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Downloaded from heart.bmj.com on July 8, 2010 - Published by group.bmj.com

Novel strategies in diastolic heart failure
Walter J Paulus Heart 2010 96: 1147-1153

doi: 10.1136/hrt.2009.169052

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Education in Heart

HEART FAILURE

Novel strategies in diastolic heart failure
Walter J Paulus
< Additional references are

published online only. To view these files pleasevisit the journal online (http://heart.bmj. com). Correspondence to Professor Dr Walter J Paulus, Department of Physiology, VU University Medical Center Amsterdam, Van der Boechorststraat 7 1081 BT Amsterdam, The Netherlands; wj.paulus@vumc.nl

The diagnosis of diastolic heart failure (DHF) is based on the presence of a triad consisting of signs or symptoms of congestive heart failure, a normalleft ventricular (LV) systolic function, and evidence of diastolic LV dysfunction.1 As diastolic LV dysfunction is not unique to DHF but also occurs in patients with heart failure and reduced LV systolic function (ie, systolic heart failure), DHF is often referred to as heart failure with normal LV ejection fraction (EF) (HFNEF)w1 or heart failure with preserved LVEF (HFPEF).w2 DHF currentlyaccounts for more than 50% of all heart failure cases in western societies.2 Although prognosis of patients with DHF was initially perceived as superior to patients with systolic heart failure (SHF), recent evidence shows prognosis to be equally poor in both conditions.2 Furthermore, whereas the prognosis of patients with SHF has improved over the last two decades as a result of modern heart failuretreatment, the prognosis of patients with DHF has not improved notably over the same time period.2 This review will focus on current diagnostic and therapeutic strategies for DHF.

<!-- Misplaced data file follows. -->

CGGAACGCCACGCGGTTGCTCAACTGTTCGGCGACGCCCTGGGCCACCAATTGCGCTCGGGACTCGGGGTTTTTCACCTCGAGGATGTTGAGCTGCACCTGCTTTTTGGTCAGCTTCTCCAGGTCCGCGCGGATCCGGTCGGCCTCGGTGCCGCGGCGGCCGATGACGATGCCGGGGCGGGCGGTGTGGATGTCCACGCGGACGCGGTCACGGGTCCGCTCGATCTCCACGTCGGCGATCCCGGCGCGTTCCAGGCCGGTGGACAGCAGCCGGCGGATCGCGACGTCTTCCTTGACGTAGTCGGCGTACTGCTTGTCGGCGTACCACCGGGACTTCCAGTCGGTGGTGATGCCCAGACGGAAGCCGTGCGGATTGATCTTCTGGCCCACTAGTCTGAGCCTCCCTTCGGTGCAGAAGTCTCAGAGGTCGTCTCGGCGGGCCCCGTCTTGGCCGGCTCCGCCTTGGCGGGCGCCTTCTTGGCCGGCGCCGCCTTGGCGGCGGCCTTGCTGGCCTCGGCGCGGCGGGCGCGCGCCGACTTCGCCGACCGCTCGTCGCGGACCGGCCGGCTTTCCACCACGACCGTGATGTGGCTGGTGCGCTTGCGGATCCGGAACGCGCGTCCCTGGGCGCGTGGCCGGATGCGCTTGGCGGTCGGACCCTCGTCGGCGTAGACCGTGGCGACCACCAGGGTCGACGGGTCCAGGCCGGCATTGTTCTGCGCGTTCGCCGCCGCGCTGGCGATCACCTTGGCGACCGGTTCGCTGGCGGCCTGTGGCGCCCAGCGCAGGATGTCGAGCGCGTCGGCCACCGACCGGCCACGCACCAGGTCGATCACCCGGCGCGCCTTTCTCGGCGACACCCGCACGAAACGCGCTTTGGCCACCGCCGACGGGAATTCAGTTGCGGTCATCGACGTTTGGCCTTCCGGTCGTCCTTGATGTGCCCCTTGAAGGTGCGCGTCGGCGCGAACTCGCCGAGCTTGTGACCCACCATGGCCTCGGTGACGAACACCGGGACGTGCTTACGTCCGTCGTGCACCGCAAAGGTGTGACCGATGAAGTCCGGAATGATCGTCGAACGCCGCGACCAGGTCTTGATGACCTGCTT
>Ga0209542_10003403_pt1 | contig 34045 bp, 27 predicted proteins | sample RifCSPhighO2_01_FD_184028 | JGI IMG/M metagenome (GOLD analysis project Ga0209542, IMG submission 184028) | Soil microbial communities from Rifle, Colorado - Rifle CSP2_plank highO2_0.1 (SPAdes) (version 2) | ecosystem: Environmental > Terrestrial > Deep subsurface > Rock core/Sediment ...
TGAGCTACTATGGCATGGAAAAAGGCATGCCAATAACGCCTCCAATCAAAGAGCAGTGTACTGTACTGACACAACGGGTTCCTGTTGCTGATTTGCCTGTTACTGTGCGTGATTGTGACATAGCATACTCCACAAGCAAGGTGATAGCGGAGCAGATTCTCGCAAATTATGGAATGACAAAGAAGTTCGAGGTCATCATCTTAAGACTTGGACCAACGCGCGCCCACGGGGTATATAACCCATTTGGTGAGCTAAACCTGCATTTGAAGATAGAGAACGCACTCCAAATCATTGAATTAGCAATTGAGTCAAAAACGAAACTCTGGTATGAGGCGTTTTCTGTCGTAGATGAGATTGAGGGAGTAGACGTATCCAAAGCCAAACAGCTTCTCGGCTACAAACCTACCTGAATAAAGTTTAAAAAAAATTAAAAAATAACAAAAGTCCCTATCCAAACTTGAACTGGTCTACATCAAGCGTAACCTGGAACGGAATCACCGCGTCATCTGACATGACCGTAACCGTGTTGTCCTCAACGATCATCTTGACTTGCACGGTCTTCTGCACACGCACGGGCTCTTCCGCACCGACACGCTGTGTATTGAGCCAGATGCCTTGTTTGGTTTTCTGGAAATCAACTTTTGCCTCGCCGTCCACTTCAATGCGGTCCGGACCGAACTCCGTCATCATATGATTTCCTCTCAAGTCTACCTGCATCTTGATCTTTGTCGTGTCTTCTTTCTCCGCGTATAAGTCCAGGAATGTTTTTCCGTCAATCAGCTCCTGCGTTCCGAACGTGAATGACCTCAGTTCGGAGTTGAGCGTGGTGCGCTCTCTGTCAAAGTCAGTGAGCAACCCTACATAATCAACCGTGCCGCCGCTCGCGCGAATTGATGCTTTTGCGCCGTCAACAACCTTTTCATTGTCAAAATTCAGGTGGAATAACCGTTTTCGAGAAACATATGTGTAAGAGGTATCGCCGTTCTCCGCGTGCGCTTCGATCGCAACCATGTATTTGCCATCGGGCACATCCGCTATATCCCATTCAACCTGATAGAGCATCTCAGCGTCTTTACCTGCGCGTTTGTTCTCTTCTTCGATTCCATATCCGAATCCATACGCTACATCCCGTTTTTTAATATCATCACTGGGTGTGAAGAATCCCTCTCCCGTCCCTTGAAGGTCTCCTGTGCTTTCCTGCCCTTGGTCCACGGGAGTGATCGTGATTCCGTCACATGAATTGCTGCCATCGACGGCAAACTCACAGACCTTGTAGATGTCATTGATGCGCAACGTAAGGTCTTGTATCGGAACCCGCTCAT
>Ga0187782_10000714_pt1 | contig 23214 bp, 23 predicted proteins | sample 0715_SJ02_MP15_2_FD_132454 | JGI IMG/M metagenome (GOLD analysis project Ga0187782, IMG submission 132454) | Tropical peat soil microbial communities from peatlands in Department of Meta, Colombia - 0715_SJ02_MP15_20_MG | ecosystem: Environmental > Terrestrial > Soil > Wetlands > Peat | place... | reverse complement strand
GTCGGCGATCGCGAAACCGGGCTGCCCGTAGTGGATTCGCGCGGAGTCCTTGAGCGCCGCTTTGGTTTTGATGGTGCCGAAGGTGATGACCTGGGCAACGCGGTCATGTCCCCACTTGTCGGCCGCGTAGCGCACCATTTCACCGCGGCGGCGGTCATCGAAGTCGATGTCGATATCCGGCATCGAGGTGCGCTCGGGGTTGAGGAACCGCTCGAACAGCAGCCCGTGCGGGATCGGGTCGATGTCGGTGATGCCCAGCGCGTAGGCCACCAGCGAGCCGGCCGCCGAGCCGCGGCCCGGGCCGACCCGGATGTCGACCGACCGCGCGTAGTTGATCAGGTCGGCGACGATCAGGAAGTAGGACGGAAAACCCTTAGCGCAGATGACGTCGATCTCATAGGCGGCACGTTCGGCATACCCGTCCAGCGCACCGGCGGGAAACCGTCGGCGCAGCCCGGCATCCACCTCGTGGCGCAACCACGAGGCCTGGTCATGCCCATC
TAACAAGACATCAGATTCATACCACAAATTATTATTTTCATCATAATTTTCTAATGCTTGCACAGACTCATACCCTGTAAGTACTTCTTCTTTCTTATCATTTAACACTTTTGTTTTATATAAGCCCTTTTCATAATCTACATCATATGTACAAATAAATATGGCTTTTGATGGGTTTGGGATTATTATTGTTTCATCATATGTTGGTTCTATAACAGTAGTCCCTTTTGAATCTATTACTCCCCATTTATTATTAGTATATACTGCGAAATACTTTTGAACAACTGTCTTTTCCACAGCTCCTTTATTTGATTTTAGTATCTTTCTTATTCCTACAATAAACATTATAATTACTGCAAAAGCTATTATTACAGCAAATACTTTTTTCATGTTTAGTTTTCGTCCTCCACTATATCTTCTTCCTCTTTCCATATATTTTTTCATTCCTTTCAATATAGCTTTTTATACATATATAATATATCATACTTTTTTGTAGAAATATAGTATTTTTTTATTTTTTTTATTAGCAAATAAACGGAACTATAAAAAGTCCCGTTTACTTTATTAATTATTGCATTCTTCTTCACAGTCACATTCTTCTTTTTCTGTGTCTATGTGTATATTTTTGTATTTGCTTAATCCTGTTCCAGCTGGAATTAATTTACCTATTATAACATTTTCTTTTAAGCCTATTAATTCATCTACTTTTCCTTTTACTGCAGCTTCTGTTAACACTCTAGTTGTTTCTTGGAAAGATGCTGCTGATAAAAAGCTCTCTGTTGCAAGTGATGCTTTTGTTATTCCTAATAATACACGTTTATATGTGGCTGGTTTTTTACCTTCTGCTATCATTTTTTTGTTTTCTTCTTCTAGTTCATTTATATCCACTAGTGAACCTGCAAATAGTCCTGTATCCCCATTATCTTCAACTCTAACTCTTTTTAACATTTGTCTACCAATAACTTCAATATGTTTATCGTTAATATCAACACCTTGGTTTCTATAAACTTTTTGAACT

diagnosis of DHF, apart from signs or symptoms of fluid overload and a normal LV systolic function.1 Recently, the Heart Failure and Echocardiography Associations of the European Society of Cardiology jointly published anupdated set of criteria for the diagnosis of DHF, which makes use of LVEF, LV end-diastolic volume (LVEDV), LV diastolic function indices, LV hypertrophy, LA size, and natriuretic peptides.1 This update of a previous European consensus document on the diagnosis of DHF4 had become necessary because of the widespread clinical use of tissue Doppler and natriuretic peptides. In accordance with thisupdated set of criteria, three conditions need to be satisfied for the diagnosis of DHF (figure 1): (1) signs or symptoms of congestive heart failure; (2) normal LV systolic function, and (3) diastolic LV dysfunction.

Signs or symptoms of congestive heart failure
Since many patients with DHF present with dyspnoea and no detectable signs of fluid overload, symptoms are considered sufficient clinicalevidence to suggest the presence of congestive heart failure. Objective evidence of reduced exercise performance is optional and can be provided by exercise testing with measurements of peak exercise oxygen consumption (pronounced limitation: VO2max 50% and LVEDVI < 97 ml/m2

Evidence of abnormal LV relaxation, filling, diastolic distensibility and diastolic stiffness

Invasive haemodynamic...
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